How Does a Greenhouse Work?

In gardens, we often see veggie patches and flower beds, and among these, we can usually spot a greenhouse.

If you ever ask what is a greenhouse, you’ll find out they are a gardener’s best friend, no matter what you are growing.

They are a structure filled with glass or plastic panels, which allows lots of light in while stopping heat from exiting. A greenhouse offers the chance for gardeners to control the environment for their plants to grow in most weathers.

outside the greenhouse

In our guide, you find out how do greenhouses work and the different elements they change to make the area better for your plants.

By the end, you’ll see how a greenhouse can be a great addition to your garden area for use in or out of season. (Find the Best Garden Towers)

How Does a Greenhouse Work to Help Plants Grow?


Sufficient warmth and humidity and light aid plant growth. A greenhouse helps stabilize your growing environment as they can buffering outside temperatures and keep the extreme cold away from your plants.

A greenhouse creates an artificial environment, where plants will be forced to grow, regardless of the harsh outside climate.

All greenhouses operate on the simple physical principle we know as “the greenhouse effect”.

Here you can see how greenhouses work using the greenhouse effect.

Light Enters

To provide light, greenhouses need a way for light to enter. It is this reason greenhouses are made of translucent materials, like glass or plastic, to provide plants inside maximum sunlight.

Heat Is Absorbed

Once light enters through the glass of your greenhouse, it gets absorbed by plants, the ground, or anything else inside. Here, it converts into infrared energy or in simple terms, heat. The darker surfaces are, the more energy they absorb.

Trap Heat

As soon as this conversion takes place, and light energy changes to heat. It changes the shape of the waves from those as light energy. Here, such wavelengths can’t escape from your greenhouse very easy.

Greenhouse Warming

Trapped heat warms the inside the greenhouse, and since a greenhouse is air-tight, warmer air remains inside and thus raising the temperature.

Keeping Warm

With a sufficient amount of light, the temperature inside a greenhouse will be higher than those outdoors. You may need to ventilate the greenhouse to stop plants overheating.


With these light areas and warm temperatures, it offers the right conditions for photosynthesis. Photosynthesis is where plants take carbon dioxide from the air and energy from sunlight to produce simple sugars. They can then use these as food.

Plants need around six hours of sunlight per day.

Do Greenhouses Work in Winter?

While you understand how to use a greenhouse, you’ll often wonder if they work in winter?

No matter where you live, you can find you have no reason to pack-up in the colder months, and you can extend your growing season. (Read Are Slugs Good for Gardens)

Because you offer a controlled and consistent environment inside your greenhouse, you can keep growing in the winter. You do need to take some steps to do this as you can see here.

Winterize Your Greenhouse

For greenhouse growers, the “winterizing” process is routine. You will need to clean out any organic materials in your greenhouse. Scrubbing and disinfecting also help.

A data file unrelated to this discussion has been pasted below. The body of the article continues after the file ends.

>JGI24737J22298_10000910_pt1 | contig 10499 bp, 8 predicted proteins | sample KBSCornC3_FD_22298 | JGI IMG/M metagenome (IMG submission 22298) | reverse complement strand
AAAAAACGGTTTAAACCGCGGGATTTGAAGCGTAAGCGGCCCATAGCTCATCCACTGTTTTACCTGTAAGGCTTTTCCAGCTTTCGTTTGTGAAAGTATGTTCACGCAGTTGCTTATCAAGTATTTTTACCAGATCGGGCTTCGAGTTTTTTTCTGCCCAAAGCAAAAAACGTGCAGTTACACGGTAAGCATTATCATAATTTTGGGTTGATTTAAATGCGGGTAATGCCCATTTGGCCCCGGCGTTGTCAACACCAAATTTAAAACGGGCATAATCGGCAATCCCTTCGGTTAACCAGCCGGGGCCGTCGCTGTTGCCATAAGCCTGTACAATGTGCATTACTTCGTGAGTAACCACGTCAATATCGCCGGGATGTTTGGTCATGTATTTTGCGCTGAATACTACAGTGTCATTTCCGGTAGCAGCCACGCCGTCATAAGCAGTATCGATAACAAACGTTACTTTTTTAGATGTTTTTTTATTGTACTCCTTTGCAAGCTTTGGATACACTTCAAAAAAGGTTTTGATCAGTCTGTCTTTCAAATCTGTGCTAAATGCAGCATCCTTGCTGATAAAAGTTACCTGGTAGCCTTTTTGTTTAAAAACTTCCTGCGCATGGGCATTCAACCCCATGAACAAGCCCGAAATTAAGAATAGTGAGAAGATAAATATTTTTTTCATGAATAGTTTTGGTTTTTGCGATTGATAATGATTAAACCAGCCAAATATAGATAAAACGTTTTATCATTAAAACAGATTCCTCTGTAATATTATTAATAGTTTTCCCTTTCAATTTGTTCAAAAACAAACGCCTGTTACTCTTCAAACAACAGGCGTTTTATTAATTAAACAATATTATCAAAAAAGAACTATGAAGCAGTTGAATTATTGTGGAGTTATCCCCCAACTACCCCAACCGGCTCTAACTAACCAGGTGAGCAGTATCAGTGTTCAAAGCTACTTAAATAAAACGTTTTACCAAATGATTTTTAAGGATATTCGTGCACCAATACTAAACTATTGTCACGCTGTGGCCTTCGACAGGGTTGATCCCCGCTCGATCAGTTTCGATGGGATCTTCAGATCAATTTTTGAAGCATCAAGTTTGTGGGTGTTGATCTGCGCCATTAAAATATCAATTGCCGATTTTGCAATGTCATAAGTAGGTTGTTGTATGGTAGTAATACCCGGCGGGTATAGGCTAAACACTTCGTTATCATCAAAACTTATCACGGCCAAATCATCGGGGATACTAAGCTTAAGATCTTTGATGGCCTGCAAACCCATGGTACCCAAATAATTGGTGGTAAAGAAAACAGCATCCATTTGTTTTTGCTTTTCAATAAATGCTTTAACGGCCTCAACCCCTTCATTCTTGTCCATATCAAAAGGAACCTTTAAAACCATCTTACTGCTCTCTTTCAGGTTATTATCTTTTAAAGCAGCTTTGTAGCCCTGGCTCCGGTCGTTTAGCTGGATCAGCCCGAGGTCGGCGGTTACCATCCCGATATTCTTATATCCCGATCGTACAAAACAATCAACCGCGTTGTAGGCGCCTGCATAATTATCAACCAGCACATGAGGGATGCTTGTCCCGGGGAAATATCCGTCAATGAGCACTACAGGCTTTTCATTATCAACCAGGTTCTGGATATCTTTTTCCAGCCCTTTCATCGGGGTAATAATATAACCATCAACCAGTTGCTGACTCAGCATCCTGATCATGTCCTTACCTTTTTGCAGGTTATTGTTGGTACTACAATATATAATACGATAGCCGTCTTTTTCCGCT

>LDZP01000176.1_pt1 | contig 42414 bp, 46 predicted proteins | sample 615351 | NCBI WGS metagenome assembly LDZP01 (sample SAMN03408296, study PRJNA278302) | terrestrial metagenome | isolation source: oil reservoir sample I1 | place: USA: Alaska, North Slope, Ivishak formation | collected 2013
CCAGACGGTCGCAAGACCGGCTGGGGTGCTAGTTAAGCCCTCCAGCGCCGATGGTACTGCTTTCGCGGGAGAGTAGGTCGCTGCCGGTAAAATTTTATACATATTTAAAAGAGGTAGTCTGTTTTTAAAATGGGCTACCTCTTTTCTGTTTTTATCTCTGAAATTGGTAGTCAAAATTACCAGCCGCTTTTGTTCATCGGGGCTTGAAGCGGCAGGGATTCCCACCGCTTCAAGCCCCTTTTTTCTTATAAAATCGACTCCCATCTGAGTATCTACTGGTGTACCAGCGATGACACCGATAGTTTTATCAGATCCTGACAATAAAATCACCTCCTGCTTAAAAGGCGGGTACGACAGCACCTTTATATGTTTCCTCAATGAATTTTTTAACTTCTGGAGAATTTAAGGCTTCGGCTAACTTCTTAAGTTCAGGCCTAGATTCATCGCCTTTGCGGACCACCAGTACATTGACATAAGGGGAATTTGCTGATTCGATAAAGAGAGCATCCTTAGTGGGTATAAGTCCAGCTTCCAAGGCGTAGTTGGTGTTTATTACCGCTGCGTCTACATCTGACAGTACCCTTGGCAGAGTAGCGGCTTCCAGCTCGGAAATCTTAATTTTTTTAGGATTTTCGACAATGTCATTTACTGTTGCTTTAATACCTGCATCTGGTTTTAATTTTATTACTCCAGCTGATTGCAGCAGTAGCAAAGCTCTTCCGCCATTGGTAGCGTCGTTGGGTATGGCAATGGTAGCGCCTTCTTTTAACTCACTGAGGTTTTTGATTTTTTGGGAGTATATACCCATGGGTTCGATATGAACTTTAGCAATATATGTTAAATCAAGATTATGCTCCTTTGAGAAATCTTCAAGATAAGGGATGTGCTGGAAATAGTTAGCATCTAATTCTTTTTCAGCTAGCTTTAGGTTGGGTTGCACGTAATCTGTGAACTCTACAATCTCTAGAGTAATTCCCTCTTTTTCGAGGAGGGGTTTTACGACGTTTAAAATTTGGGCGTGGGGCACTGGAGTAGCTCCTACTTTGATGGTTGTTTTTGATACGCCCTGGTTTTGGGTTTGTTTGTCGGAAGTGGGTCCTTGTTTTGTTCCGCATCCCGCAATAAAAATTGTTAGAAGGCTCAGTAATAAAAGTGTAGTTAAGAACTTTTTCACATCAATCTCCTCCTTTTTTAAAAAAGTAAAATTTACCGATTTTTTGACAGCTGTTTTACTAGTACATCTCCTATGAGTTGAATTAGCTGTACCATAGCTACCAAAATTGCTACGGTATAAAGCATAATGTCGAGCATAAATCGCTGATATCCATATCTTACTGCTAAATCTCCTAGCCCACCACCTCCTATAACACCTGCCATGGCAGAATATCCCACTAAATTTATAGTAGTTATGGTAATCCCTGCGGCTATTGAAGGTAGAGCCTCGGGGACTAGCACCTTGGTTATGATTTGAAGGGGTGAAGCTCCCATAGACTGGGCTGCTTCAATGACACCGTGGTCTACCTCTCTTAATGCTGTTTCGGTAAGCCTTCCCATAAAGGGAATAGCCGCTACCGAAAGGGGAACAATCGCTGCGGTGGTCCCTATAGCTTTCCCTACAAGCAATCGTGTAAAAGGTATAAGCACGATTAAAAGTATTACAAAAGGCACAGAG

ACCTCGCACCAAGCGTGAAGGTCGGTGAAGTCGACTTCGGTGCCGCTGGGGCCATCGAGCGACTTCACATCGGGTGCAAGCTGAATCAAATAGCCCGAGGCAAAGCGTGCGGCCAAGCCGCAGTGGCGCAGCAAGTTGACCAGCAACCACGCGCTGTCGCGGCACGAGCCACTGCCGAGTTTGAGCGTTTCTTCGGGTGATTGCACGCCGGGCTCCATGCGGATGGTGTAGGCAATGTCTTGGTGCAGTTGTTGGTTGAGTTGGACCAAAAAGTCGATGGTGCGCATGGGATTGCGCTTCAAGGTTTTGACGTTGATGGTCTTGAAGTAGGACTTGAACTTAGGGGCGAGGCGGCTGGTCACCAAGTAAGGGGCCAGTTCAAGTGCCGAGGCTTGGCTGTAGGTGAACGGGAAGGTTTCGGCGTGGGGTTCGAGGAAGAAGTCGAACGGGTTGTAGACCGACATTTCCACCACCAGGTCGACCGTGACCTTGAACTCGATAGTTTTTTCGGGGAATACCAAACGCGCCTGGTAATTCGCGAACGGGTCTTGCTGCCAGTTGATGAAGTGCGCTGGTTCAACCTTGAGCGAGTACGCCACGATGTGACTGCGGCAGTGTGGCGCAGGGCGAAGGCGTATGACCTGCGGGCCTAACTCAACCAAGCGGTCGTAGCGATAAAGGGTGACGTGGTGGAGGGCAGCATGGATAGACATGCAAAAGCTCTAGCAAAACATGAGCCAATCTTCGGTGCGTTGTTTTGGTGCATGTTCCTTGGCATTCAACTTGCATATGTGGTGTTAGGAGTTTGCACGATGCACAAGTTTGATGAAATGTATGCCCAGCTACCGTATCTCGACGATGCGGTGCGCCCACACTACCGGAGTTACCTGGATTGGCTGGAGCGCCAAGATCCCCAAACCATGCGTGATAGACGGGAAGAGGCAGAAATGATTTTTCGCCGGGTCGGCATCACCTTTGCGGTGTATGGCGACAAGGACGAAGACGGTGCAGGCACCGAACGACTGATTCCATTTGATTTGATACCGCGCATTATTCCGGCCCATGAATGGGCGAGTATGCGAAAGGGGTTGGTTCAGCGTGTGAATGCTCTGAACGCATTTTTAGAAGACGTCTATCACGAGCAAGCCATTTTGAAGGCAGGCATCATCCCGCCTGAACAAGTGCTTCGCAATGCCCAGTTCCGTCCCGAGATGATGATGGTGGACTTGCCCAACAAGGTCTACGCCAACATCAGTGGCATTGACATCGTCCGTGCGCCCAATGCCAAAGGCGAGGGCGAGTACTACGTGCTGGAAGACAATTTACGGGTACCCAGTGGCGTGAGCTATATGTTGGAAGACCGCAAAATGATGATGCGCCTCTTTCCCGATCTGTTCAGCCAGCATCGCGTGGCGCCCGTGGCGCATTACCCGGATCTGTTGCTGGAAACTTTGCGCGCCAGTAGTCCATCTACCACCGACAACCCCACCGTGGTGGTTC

While doing this, check any area that has moving parts such as opening windows for ventilation.

Pick Your Crops

Growing through winter does need plants that can take advantage of reduced light levels. A greenhouse can reduce the effects of cold weather and frost, yet there are limits.

Pick hardy root vegetables and leafy greens. Spinach, collards, as well as carrots among other cool-season crops, are ideal.

Light Properly

You can’t grow anything in the dark. And, it’s this reason many crops struggle as sunlight levels reduces. Growing cold-tolerant crops can make use of this reduced growth cycle.

Controlling Heat & Humidity

Once it’s cold outside, this can begin creeping inside your greenhouse, and you do need to heat them. They trap heat, yet the sun’s heat may not be enough to maintain vegetables at this time of year. You may need an additional heating system to prevent this shortfall in warmth.

Harvest the Right Way

New winter growers’ common mistake is to treat the winter harvest as a harvest in spring or summer. Regular grow periods throughout the year might result in one huge harvest. It can be the same crop over a short period.

Winter harvests need spreading out and will cover the entire winter season. It results in you being smart about your scheduling and harvesting when should. Do this, and you can allow plants to regrow and harvest a second time.

Many winter growers plan beds in rows to harvest in turn and enable the first-harvest rows to re-grow as other rows are coming ready to harvest.

Following this, the cycle your fresh veggies are harvested could result in lower yields, yet they will grow until spring.

Grow till Spring

When you keep your greenhouse productive through the winter, no matter your climate, you can keep all your flowers or growing plants for your garden and produce through the winter until the spring season arrives.

Once you use a greenhouse, year-round growing is feasible and possible.

What are the Disadvantages of a Greenhouse?

A greenhouse can offer you the chance of plant growth when you thought it wasn’t possible. However, greenhouses do have a couple of disadvantages.

  • Greenhouses can be expensive
  • They can be expensive to heat to get the right atmosphere and temperature in winter
  • A green house requires continual monitoring and maintenance
  • They can increase electrical and water bills
  • Greenhouses can impact the aesthetic appeal of your garden in some instances

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How Does a Greenhouse Work

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